For the first time ever, the European Court of Human Rights has ruled against the United Kingdom on a matter of religious liberty involving a Christian woman who worked for British Airways.
No one should have to hide their faith or act contrary to it, and Christian employees should not be singled out for discrimination. The court's ruling is important in upholding this principle.
On January 15, the court held that the United Kingdom violated Nadia Eweida's right to freedom of religion under Article 9 of the European Convention on Human Rights.
Eweida had been told to cover up her cross necklace while working at a British Airways' check-in counter at Heathrow Airport in London. The problem was that the airline made accommodation for some employees who wear religious dress or paraphernalia – like Hindus or Muslims – just not Christians.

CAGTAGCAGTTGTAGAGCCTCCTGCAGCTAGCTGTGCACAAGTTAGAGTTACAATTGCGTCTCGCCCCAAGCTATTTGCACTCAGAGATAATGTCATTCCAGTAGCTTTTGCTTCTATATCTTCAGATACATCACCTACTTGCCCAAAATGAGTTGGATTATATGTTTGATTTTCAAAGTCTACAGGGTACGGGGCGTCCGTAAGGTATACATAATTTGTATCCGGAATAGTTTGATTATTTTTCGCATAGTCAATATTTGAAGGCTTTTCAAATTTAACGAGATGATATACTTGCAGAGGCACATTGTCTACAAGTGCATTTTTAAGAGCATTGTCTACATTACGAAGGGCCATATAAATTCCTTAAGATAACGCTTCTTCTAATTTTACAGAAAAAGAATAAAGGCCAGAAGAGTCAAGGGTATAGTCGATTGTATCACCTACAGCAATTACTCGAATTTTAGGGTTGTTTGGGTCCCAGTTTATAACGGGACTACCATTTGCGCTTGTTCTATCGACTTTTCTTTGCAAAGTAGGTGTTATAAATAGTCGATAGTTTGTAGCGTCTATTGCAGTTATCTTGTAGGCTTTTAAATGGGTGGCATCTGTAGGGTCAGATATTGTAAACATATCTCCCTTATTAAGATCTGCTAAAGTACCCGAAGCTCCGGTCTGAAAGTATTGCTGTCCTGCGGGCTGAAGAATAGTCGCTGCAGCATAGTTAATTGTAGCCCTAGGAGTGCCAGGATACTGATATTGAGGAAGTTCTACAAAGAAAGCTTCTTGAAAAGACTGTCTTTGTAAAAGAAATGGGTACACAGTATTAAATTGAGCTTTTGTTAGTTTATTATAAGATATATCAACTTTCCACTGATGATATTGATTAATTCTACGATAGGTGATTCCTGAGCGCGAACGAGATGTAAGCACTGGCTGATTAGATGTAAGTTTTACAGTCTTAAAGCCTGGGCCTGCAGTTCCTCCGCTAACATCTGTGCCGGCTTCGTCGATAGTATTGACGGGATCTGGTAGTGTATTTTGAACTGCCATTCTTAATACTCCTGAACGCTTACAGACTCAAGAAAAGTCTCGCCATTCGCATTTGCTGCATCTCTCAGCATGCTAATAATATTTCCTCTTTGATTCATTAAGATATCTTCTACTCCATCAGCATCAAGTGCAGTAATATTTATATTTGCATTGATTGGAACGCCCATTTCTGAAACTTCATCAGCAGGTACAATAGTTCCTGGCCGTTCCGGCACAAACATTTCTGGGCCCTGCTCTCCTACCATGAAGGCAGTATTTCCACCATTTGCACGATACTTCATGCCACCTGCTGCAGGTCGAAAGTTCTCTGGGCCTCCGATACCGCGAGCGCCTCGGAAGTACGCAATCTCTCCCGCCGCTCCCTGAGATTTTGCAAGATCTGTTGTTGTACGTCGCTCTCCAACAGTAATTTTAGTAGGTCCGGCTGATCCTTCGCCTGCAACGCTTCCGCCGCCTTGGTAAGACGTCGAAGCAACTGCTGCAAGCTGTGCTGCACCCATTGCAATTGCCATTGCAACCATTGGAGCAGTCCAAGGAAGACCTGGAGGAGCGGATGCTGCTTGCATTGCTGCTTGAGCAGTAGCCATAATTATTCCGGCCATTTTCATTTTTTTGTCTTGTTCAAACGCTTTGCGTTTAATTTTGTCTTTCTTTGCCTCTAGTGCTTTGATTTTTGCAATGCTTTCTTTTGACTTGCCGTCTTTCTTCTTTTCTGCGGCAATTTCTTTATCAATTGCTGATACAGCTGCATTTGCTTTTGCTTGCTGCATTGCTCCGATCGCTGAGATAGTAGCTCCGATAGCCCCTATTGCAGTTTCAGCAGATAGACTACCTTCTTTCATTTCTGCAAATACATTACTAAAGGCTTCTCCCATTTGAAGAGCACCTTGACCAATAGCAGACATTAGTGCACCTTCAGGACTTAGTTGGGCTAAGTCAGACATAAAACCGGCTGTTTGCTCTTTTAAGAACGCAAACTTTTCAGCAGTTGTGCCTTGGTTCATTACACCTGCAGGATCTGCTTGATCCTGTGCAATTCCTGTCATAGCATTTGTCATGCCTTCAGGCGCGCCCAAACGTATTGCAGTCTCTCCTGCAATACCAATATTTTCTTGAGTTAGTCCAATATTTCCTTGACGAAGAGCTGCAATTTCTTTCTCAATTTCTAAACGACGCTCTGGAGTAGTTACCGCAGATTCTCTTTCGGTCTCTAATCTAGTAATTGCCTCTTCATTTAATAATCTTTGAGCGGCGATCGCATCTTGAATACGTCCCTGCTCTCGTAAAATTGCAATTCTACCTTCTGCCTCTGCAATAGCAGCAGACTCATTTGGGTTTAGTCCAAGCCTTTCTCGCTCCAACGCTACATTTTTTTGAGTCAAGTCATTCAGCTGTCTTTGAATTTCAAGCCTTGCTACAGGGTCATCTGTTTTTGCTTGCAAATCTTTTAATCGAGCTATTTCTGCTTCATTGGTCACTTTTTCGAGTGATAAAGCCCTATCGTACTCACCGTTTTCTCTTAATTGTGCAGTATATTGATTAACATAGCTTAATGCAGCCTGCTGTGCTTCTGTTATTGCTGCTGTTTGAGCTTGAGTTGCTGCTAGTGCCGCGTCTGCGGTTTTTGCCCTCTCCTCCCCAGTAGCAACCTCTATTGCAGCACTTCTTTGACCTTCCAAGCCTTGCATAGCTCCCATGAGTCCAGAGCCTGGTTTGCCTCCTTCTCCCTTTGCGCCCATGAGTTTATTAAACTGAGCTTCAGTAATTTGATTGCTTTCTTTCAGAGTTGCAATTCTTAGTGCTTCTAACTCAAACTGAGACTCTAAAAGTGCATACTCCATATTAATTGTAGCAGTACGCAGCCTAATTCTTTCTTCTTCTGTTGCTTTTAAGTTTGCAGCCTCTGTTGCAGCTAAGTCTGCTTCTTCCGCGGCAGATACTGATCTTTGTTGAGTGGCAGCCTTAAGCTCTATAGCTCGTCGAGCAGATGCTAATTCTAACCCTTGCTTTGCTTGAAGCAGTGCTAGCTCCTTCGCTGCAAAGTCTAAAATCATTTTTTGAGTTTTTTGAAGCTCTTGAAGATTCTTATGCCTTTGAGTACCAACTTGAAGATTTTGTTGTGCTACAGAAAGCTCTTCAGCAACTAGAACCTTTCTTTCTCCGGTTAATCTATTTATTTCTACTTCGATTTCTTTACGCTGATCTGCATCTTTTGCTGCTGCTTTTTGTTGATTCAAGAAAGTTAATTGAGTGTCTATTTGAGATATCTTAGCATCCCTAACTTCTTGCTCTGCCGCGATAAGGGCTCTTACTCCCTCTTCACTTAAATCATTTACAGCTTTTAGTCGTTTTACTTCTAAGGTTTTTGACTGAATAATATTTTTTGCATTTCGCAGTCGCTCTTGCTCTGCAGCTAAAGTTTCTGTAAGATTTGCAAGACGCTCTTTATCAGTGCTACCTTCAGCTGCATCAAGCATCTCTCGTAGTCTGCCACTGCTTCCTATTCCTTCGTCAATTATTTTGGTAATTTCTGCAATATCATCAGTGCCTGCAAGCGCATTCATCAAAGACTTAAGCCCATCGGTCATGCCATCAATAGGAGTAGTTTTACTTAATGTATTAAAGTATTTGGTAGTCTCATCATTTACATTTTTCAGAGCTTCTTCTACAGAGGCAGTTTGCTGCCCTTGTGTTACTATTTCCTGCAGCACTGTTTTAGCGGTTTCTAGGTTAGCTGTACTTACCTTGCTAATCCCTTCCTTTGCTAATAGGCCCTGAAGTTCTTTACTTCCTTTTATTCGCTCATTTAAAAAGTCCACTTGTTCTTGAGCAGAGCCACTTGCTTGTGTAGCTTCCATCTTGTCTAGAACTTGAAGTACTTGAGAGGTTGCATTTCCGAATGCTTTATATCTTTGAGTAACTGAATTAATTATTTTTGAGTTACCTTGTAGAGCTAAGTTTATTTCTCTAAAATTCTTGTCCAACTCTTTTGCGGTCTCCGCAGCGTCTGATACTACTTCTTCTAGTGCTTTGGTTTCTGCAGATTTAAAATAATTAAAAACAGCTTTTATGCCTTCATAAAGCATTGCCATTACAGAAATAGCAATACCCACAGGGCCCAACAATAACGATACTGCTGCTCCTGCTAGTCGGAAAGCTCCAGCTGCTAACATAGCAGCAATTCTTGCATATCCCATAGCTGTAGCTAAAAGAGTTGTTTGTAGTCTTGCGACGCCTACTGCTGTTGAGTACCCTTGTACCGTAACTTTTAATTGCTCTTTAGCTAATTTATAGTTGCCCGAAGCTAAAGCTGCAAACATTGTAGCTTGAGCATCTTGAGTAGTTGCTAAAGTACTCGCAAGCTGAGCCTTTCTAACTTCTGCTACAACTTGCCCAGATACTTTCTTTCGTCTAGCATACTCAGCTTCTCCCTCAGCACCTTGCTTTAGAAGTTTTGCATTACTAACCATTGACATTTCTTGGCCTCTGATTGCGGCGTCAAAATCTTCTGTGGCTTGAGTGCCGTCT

This victory is a significant step forward for religious freedom in Europe. It's a small step, but one in the right direction.
The type of intolerance shown Eweida was simply inconsistent with the values of civilized communities.